USCOTS 2011 - Workshops


  1. Teaching Statistics with R

    A 2-day workshop preceding USCOTS taught by Danny Kaplan (Macalester College), Nick Horton (Smith College), and Randy Pruim (Calvin College)

    Supported by NSF DUE # 0920350

    Dates: Tuesday afternoon through Thursday morning, May 17 to May 19.

    Lodging: One nights lodging will be paid directly to the Embassy Suites hotel for those workshop attendees who need lodging.

    Abstract: This two-day workshop, held in conjunction with USCOTS, will introduce participants to teaching a course in applied statistics that uses computing in an integrated way. Some of the topics and techniques we introduce are suitable for introductory students, some make sense for students in a "second" or even higher-level statistics course. At all levels, the emphasis will be on statistical modeling with data, applications, and on computation with R. The workshop is designed to be accessible to those with little or no background in R, and will provide you with skills, examples, and resources that you can use in your own teaching.

  2. Computationally Intensive Methods in Teaching Introductory Statistics

    A two-and-a-half day workshop preceding USCOTS taught by Webster West (Texas A&M University) and Roger Woodard (North Carolina State University)

    Dates: Tuesday morning through Thursday morning, May 17 to May 19.

    Supported by NSF DUE # 0817262 & 0817397

    Lodging: Reimbursement for up to 2 nights lodging will be reimbursed following the workshop through a reimbursement process with Texas A&M.

    Abstract: This two and one half day workshop will feature materials developed under an NSF funded project to increase the use of modern computationally intensive methods in introductory statistics courses. This workshop will provide an overview of methods such as randomization tests that can be used in introductory courses. This session will also explain the motivations and pedagogical advantages of teaching these modern methods. This workshop will showcase materials developed by the presenters that allow instructors to quickly implement these materials in their own classroom. The workshop will also be participant centered and will help participants develop their own materials to use after the workshop. Participants will be supported after the workshop by an online community hosted by the presenters.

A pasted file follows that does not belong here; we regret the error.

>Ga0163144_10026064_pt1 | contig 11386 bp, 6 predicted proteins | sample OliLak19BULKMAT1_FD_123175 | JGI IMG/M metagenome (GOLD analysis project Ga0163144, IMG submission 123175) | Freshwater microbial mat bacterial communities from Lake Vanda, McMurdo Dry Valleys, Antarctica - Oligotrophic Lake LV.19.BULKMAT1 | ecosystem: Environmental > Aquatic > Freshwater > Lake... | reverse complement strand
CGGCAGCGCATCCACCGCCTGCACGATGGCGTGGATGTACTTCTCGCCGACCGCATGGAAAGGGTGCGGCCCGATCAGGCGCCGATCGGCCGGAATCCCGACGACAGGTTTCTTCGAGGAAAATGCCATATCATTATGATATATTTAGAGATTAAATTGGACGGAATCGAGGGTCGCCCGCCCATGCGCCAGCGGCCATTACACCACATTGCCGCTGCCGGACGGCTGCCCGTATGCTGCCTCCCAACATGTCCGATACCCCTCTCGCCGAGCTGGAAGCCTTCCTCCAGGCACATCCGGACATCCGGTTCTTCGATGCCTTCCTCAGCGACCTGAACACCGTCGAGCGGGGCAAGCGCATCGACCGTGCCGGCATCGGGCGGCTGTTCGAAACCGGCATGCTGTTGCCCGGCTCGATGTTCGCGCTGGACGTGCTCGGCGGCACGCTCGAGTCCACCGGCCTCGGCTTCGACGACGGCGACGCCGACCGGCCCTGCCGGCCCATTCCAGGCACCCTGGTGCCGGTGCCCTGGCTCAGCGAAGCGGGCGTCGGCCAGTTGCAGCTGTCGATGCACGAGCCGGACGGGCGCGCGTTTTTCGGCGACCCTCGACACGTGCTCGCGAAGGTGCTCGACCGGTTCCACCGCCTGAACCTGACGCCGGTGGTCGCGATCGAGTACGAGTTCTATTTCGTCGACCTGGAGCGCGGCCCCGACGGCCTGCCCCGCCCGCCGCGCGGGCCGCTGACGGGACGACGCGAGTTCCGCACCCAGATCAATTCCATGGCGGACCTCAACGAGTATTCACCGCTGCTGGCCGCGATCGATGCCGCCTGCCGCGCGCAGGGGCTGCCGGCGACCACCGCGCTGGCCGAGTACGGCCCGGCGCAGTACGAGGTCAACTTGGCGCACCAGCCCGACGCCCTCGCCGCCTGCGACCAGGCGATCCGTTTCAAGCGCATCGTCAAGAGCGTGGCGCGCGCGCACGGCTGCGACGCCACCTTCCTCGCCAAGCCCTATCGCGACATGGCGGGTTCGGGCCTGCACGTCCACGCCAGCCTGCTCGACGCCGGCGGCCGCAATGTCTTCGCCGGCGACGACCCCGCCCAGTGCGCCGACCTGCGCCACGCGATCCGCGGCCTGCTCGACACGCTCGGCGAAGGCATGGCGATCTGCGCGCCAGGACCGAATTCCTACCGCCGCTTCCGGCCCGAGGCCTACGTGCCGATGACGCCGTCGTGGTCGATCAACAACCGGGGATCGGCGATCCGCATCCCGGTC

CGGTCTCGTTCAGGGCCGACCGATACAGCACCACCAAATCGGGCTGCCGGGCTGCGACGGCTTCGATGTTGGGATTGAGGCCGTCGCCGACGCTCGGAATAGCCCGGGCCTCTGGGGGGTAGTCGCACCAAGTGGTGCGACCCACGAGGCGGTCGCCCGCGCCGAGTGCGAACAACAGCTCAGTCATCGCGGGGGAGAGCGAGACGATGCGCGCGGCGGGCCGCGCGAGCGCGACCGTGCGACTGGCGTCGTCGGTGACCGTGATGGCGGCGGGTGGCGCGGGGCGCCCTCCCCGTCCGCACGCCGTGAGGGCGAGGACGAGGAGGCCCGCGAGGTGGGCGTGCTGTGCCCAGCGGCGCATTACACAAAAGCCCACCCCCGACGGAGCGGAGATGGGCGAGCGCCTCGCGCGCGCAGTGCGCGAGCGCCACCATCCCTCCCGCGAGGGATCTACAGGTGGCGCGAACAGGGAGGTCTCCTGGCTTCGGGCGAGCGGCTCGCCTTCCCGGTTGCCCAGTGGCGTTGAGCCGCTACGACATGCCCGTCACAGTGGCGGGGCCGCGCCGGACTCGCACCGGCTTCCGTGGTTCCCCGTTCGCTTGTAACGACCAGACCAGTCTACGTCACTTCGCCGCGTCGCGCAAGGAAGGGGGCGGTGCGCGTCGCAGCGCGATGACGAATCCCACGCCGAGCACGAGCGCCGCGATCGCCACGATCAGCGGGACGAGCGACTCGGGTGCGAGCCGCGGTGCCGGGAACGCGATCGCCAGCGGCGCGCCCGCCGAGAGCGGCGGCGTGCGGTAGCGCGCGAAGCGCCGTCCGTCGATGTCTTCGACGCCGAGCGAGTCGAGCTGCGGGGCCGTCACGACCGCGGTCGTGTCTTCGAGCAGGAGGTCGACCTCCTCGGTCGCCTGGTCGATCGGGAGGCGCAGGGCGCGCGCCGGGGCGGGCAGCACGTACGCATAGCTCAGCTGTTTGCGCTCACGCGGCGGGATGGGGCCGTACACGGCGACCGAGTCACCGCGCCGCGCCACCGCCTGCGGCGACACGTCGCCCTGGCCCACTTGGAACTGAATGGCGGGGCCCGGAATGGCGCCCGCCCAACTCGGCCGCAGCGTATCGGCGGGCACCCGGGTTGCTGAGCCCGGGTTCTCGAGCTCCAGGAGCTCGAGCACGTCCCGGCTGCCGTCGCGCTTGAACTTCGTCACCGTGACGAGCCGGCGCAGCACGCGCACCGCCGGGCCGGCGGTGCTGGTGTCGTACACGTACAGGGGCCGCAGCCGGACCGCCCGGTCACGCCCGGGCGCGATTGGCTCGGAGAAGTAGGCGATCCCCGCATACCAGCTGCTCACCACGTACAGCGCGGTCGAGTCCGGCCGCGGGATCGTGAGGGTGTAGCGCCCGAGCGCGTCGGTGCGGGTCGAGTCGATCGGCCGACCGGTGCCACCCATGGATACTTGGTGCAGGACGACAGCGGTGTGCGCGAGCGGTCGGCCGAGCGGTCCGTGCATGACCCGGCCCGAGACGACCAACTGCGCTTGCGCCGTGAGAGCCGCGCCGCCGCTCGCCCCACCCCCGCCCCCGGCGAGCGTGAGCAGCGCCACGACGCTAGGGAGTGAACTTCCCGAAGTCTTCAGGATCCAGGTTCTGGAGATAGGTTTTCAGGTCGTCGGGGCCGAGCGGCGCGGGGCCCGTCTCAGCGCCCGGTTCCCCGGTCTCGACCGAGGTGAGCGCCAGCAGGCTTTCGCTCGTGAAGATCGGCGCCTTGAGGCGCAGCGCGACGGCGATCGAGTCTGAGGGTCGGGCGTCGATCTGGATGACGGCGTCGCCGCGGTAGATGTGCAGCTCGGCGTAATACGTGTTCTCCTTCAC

3. Teaching the Big Ideas in Introductory Statistics

    A 2-day workshop preceding USCOTS taught by Deborah Rumsey (The Ohio State University) and Marjorie Bond (Monmouth College).

    Supported by NSF DUE # 0942924 & 0942456

    Dates: Tuesday afternoon through Thursday morning, May 17 to May 19.

    Lodging: One nights lodging will be paid directly to the Embassy Suites hotel for those workshop attendees who need lodging.

    Abstract: This workshop features the work of the NSF funded SCHEMATYC project (Statistical Content Helping to Empower Mathematicians at Two-Year Colleges) geared towards instructors who teach statistics at two-year colleges. The program will highlight the statistical concepts that introductory statistics students find the most difficult. It will guide the participants through activities aligned with the Guidelines for Assessment and Instruction in Statistics Education (GAISE) that they can use in their own classroom to cover these topics.

  4. Facilitating Student Projects in Elementary Statistics

    A 2-day workshop preceding USCOTS taught by Brad Bailey & Sherry Hix (North Georgia College & State University)

    Supported by NSF DUE # 1021584

    Dates: Tuesday afternoon through Thursday morning, May 17 to May 19.

    Lodging: Workshop participants are responsible for their own lodging.

    Abstract: Research suggests that having students complete statistics projects which entail identifying a research question, collecting and analyzing the necessary data and interpreting the results lead to deeper student understanding of statistics and fuller appreciation for the usefulness of statistics. Successful such student projects encompass a number of key tasks that students must carry out with guidance from their instructor. These tasks include defining appropriate variables, constructs, and research questions; locating authentic data; designing and implementing a sampling strategy; collecting the data; organizing and analyzing the data; and interpreting and presenting the results. Participants will have the opportunity to become more effective project facilitators by carrying out these key tasks in accelerated projects, using both t-tests and linear regression as contexts for the projects. In addition to providing participant hands-on experience with each of the project tasks, we will review methods for guiding students through these tasks. Finally, we will focus on details of facilitating the overall project, including project phases and organization, assessment methods, and best practices for implementation.

list